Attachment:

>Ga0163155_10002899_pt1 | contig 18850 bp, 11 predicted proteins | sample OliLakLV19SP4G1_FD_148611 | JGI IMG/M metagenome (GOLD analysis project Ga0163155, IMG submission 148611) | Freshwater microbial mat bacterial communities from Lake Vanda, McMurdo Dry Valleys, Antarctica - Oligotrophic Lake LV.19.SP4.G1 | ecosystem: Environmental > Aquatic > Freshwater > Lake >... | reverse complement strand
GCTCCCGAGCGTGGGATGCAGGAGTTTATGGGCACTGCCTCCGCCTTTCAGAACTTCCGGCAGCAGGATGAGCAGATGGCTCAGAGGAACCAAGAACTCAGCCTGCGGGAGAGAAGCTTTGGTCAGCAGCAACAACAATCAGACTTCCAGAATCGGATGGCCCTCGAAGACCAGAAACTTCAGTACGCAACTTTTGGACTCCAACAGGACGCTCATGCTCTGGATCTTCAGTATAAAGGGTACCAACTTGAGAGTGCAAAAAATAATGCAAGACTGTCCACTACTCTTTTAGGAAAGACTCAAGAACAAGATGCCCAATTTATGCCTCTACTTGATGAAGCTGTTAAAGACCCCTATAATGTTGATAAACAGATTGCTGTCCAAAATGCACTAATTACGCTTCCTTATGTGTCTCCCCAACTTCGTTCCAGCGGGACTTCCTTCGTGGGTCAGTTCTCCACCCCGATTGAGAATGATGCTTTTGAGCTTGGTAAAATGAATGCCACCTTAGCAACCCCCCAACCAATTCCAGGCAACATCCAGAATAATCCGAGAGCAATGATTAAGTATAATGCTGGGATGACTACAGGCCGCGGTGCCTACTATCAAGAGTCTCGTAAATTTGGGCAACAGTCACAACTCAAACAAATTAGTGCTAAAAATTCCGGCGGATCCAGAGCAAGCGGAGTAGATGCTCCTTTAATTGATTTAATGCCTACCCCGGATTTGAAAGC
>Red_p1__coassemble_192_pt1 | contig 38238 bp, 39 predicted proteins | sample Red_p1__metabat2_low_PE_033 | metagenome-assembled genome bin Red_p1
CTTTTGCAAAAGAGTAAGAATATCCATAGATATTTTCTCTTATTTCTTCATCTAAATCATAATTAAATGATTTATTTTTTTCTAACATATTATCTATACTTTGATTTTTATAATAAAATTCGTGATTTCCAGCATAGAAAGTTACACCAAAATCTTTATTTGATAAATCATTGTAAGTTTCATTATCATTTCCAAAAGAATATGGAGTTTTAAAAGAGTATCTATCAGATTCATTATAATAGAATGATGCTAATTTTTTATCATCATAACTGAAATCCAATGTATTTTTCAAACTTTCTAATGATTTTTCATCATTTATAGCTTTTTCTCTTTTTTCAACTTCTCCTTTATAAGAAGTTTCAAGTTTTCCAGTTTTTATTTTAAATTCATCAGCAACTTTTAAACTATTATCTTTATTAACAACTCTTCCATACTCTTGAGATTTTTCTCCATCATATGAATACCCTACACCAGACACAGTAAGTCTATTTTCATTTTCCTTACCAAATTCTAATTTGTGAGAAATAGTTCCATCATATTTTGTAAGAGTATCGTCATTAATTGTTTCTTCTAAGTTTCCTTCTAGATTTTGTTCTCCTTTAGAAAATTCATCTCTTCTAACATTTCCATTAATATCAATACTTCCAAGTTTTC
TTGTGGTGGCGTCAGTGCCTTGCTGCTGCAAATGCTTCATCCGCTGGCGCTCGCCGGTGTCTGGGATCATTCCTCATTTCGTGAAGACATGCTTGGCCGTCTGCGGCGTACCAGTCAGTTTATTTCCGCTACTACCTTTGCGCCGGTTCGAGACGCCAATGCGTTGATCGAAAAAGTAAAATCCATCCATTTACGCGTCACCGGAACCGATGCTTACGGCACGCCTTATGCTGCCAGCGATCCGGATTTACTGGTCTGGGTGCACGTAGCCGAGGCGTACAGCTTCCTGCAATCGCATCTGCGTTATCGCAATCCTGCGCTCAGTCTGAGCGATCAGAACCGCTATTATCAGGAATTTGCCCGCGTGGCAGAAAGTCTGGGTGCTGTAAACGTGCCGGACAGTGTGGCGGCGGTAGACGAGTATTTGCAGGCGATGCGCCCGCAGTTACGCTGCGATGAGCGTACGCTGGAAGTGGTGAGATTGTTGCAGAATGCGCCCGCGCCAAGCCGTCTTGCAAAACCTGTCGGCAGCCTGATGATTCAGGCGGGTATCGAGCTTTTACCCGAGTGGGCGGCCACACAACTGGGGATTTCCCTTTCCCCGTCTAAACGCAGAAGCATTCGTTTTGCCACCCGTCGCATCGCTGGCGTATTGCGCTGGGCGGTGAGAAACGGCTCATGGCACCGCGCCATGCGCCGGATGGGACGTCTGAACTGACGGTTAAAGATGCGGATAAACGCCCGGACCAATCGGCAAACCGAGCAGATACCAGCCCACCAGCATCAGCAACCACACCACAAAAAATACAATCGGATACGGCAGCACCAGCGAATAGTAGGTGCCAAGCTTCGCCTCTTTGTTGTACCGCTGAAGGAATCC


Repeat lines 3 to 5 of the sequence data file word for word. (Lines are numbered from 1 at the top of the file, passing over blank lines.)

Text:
>Red_p1__coassemble_192_pt1 | contig 38238 bp, 39 predicted proteins | sample Red_p1__metabat2_low_PE_033 | metagenome-assembled genome bin Red_p1
CTTTTGCAAAAGAGTAAGAATATCCATAGATATTTTCTCTTATTTCTTCATCTAAATCATAATTAAATGATTTATTTTTTTCTAACATATTATCTATACTTTGATTTTTATAATAAAATTCGTGATTTCCAGCATAGAAAGTTACACCAAAATCTTTATTTGATAAATCATTGTAAGTTTCATTATCATTTCCAAAAGAATATGGAGTTTTAAAAGAGTATCTATCAGATTCATTATAATAGAATGATGCTAATTTTTTATCATCATAACTGAAATCCAATGTATTTTTCAAACTTTCTAATGATTTTTCATCATTTATAGCTTTTTCTCTTTTTTCAACTTCTCCTTTATAAGAAGTTTCAAGTTTTCCAGTTTTTATTTTAAATTCATCAGCAACTTTTAAACTATTATCTTTATTAACAACTCTTCCATACTCTTGAGATTTTTCTCCATCATATGAATACCCTACACCAGACACAGTAAGTCTATTTTCATTTTCCTTACCAAATTCTAATTTGTGAGAAATAGTTCCATCATATTTTGTAAGAGTATCGTCATTAATTGTTTCTTCTAAGTTTCCTTCTAGATTTTGTTCTCCTTTAGAAAATTCATCTCTTCTAACATTTCCATTAATATCAATACTTCCAAGTTTTC
TTGTGGTGGCGTCAGTGCCTTGCTGCTGCAAATGCTTCATCCGCTGGCGCTCGCCGGTGTCTGGGATCATTCCTCATTTCGTGAAGACATGCTTGGCCGTCTGCGGCGTACCAGTCAGTTTATTTCCGCTACTACCTTTGCGCCGGTTCGAGACGCCAATGCGTTGATCGAAAAAGTAAAATCCATCCATTTACGCGTCACCGGAACCGATGCTTACGGCACGCCTTATGCTGCCAGCGATCCGGATTTACTGGTCTGGGTGCACGTAGCCGAGGCGTACAGCTTCCTGCAATCGCATCTGCGTTATCGCAATCCTGCGCTCAGTCTGAGCGATCAGAACCGCTATTATCAGGAATTTGCCCGCGTGGCAGAAAGTCTGGGTGCTGTAAACGTGCCGGACAGTGTGGCGGCGGTAGACGAGTATTTGCAGGCGATGCGCCCGCAGTTACGCTGCGATGAGCGTACGCTGGAAGTGGTGAGATTGTTGCAGAATGCGCCCGCGCCAAGCCGTCTTGCAAAACCTGTCGGCAGCCTGATGATTCAGGCGGGTATCGAGCTTTTACCCGAGTGGGCGGCCACACAACTGGGGATTTCCCTTTCCCCGTCTAAACGCAGAAGCATTCGTTTTGCCACCCGTCGCATCGCTGGCGTATTGCGCTGGGCGGTGAGAAACGGCTCATGGCACCGCGCCATGCGCCGGATGGGACGTCTGAACTGACGGTTAAAGATGCGGATAAACGCCCGGACCAATCGGCAAACCGAGCAGATACCAGCCCACCAGCATCAGCAACCACACCACAAAAAATACAATCGGATACGGCAGCACCAGCGAATAGTAGGTGCCAAGCTTCGCCTCTTTGTTGTACCGCTGAAGGAATCC